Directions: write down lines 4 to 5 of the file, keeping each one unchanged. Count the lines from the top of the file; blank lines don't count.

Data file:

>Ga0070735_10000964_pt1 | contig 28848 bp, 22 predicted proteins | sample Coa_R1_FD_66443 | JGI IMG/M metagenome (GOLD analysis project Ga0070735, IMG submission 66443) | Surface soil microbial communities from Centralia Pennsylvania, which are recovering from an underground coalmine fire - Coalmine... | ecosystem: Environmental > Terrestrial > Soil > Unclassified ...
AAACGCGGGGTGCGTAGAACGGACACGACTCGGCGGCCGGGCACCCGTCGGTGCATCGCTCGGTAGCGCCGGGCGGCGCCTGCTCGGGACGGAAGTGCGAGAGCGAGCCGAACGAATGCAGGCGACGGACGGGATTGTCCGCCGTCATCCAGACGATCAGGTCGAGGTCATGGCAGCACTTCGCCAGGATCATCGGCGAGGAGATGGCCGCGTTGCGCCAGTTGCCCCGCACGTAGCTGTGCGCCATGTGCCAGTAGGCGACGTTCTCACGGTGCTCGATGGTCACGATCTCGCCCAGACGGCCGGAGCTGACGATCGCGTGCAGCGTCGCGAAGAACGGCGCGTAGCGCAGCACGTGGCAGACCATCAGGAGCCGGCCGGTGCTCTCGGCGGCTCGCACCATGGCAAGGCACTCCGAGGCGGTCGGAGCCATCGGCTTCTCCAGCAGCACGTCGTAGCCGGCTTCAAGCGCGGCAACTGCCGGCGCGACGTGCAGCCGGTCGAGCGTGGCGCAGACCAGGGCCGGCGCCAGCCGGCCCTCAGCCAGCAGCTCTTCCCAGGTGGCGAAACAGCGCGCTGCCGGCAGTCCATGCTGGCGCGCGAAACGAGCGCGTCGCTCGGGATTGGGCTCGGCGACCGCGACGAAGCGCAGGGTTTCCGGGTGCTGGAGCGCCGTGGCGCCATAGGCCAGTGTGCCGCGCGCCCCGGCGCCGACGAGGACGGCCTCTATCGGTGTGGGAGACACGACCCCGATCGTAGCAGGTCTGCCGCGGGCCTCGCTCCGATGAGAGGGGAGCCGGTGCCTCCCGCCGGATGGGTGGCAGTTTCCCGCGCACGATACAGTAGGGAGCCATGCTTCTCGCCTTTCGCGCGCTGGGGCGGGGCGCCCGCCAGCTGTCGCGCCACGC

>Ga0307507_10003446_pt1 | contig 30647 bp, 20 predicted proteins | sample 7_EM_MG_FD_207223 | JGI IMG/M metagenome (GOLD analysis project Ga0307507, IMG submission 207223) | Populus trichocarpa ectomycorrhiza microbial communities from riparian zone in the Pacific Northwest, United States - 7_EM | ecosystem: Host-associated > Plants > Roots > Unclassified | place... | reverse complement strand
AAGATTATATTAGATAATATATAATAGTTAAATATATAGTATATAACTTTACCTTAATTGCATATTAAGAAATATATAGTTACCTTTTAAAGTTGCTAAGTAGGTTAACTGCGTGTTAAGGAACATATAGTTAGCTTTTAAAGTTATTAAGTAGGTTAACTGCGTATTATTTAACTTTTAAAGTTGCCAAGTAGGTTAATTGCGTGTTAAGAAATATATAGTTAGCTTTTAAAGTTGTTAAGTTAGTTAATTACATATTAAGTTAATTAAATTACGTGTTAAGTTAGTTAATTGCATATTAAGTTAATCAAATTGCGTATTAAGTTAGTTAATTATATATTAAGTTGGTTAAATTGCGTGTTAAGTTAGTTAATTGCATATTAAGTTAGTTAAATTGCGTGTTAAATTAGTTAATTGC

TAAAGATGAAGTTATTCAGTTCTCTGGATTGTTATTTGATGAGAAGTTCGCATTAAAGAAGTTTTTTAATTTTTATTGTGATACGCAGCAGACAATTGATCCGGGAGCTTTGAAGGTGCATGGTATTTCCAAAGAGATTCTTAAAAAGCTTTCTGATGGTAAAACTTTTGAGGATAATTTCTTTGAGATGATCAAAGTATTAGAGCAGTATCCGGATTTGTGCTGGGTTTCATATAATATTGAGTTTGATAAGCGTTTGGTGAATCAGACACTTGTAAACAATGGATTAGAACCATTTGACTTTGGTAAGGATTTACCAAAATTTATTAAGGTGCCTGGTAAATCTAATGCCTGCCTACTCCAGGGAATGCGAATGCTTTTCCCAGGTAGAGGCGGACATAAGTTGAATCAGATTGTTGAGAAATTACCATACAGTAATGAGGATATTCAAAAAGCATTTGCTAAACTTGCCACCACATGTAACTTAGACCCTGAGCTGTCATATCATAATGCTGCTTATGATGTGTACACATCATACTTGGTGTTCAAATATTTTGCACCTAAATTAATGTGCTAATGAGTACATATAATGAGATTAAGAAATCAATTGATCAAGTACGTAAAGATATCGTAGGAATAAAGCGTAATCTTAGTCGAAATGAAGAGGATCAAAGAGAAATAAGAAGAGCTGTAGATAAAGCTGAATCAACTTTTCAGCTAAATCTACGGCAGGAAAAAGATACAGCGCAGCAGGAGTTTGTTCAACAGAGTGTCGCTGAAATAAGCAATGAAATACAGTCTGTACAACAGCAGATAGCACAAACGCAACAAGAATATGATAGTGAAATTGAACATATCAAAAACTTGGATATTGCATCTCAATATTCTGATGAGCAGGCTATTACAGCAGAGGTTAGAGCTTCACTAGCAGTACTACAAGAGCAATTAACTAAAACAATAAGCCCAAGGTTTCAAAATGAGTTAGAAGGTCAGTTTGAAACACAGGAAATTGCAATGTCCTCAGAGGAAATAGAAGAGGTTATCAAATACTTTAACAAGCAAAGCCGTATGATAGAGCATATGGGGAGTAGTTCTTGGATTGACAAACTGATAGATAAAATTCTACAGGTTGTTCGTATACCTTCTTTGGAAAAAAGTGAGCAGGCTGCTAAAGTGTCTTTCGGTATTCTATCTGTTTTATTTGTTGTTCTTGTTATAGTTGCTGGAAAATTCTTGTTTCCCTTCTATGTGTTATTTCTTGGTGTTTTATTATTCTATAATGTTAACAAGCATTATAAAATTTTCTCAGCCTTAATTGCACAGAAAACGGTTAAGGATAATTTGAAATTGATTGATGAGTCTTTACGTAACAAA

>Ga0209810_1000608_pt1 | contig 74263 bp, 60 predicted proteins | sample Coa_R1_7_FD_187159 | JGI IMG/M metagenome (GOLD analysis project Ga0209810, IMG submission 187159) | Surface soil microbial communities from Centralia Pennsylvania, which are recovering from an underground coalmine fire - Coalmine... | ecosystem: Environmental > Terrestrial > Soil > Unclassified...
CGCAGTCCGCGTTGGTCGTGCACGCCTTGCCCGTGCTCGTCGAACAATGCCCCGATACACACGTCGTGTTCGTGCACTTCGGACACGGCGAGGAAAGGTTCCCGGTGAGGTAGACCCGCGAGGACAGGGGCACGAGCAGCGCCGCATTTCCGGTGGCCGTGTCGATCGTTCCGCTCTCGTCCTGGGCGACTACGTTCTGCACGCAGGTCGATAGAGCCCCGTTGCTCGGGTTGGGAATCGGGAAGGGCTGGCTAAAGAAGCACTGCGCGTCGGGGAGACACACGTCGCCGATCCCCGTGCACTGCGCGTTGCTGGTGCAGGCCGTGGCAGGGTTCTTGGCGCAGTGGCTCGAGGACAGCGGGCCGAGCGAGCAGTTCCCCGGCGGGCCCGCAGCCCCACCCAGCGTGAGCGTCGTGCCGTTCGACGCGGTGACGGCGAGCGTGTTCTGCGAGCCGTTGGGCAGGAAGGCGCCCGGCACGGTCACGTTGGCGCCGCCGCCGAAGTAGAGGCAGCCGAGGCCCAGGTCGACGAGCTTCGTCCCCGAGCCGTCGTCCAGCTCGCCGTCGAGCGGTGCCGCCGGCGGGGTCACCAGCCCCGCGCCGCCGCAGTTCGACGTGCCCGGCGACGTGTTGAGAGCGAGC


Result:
AAGATTATATTAGATAATATATAATAGTTAAATATATAGTATATAACTTTACCTTAATTGCATATTAAGAAATATATAGTTACCTTTTAAAGTTGCTAAGTAGGTTAACTGCGTGTTAAGGAACATATAGTTAGCTTTTAAAGTTATTAAGTAGGTTAACTGCGTATTATTTAACTTTTAAAGTTGCCAAGTAGGTTAATTGCGTGTTAAGAAATATATAGTTAGCTTTTAAAGTTGTTAAGTTAGTTAATTACATATTAAGTTAATTAAATTACGTGTTAAGTTAGTTAATTGCATATTAAGTTAATCAAATTGCGTATTAAGTTAGTTAATTATATATTAAGTTGGTTAAATTGCGTGTTAAGTTAGTTAATTGCATATTAAGTTAGTTAAATTGCGTGTTAAATTAGTTAATTGC

TAAAGATGAAGTTATTCAGTTCTCTGGATTGTTATTTGATGAGAAGTTCGCATTAAAGAAGTTTTTTAATTTTTATTGTGATACGCAGCAGACAATTGATCCGGGAGCTTTGAAGGTGCATGGTATTTCCAAAGAGATTCTTAAAAAGCTTTCTGATGGTAAAACTTTTGAGGATAATTTCTTTGAGATGATCAAAGTATTAGAGCAGTATCCGGATTTGTGCTGGGTTTCATATAATATTGAGTTTGATAAGCGTTTGGTGAATCAGACACTTGTAAACAATGGATTAGAACCATTTGACTTTGGTAAGGATTTACCAAAATTTATTAAGGTGCCTGGTAAATCTAATGCCTGCCTACTCCAGGGAATGCGAATGCTTTTCCCAGGTAGAGGCGGACATAAGTTGAATCAGATTGTTGAGAAATTACCATACAGTAATGAGGATATTCAAAAAGCATTTGCTAAACTTGCCACCACATGTAACTTAGACCCTGAGCTGTCATATCATAATGCTGCTTATGATGTGTACACATCATACTTGGTGTTCAAATATTTTGCACCTAAATTAATGTGCTAATGAGTACATATAATGAGATTAAGAAATCAATTGATCAAGTACGTAAAGATATCGTAGGAATAAAGCGTAATCTTAGTCGAAATGAAGAGGATCAAAGAGAAATAAGAAGAGCTGTAGATAAAGCTGAATCAACTTTTCAGCTAAATCTACGGCAGGAAAAAGATACAGCGCAGCAGGAGTTTGTTCAACAGAGTGTCGCTGAAATAAGCAATGAAATACAGTCTGTACAACAGCAGATAGCACAAACGCAACAAGAATATGATAGTGAAATTGAACATATCAAAAACTTGGATATTGCATCTCAATATTCTGATGAGCAGGCTATTACAGCAGAGGTTAGAGCTTCACTAGCAGTACTACAAGAGCAATTAACTAAAACAATAAGCCCAAGGTTTCAAAATGAGTTAGAAGGTCAGTTTGAAACACAGGAAATTGCAATGTCCTCAGAGGAAATAGAAGAGGTTATCAAATACTTTAACAAGCAAAGCCGTATGATAGAGCATATGGGGAGTAGTTCTTGGATTGACAAACTGATAGATAAAATTCTACAGGTTGTTCGTATACCTTCTTTGGAAAAAAGTGAGCAGGCTGCTAAAGTGTCTTTCGGTATTCTATCTGTTTTATTTGTTGTTCTTGTTATAGTTGCTGGAAAATTCTTGTTTCCCTTCTATGTGTTATTTCTTGGTGTTTTATTATTCTATAATGTTAACAAGCATTATAAAATTTTCTCAGCCTTAATTGCACAGAAAACGGTTAAGGATAATTTGAAATTGATTGATGAGTCTTTACGTAACAAA